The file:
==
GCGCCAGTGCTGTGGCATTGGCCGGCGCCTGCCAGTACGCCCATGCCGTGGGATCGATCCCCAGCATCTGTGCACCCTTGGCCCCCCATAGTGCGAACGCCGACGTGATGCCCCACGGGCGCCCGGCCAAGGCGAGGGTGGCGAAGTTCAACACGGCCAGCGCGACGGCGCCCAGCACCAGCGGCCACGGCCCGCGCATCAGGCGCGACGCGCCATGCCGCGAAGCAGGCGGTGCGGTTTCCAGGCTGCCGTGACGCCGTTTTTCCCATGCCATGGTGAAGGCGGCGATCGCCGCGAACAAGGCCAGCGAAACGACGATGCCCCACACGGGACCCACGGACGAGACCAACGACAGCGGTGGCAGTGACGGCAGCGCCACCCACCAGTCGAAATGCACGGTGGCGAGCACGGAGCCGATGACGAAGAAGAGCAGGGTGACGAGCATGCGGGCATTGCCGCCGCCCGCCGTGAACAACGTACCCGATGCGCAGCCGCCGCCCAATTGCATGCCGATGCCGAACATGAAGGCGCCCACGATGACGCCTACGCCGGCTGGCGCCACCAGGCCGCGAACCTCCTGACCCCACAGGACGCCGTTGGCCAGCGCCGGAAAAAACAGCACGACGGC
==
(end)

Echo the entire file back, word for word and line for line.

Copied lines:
GCGCCAGTGCTGTGGCATTGGCCGGCGCCTGCCAGTACGCCCATGCCGTGGGATCGATCCCCAGCATCTGTGCACCCTTGGCCCCCCATAGTGCGAACGCCGACGTGATGCCCCACGGGCGCCCGGCCAAGGCGAGGGTGGCGAAGTTCAACACGGCCAGCGCGACGGCGCCCAGCACCAGCGGCCACGGCCCGCGCATCAGGCGCGACGCGCCATGCCGCGAAGCAGGCGGTGCGGTTTCCAGGCTGCCGTGACGCCGTTTTTCCCATGCCATGGTGAAGGCGGCGATCGCCGCGAACAAGGCCAGCGAAACGACGATGCCCCACACGGGACCCACGGACGAGACCAACGACAGCGGTGGCAGTGACGGCAGCGCCACCCACCAGTCGAAATGCACGGTGGCGAGCACGGAGCCGATGACGAAGAAGAGCAGGGTGACGAGCATGCGGGCATTGCCGCCGCCCGCCGTGAACAACGTACCCGATGCGCAGCCGCCGCCCAATTGCATGCCGATGCCGAACATGAAGGCGCCCACGATGACGCCTACGCCGGCTGGCGCCACCAGGCCGCGAACCTCCTGACCCCACAGGACGCCGTTGGCCAGCGCCGGAAAAAACAGCACGACGGC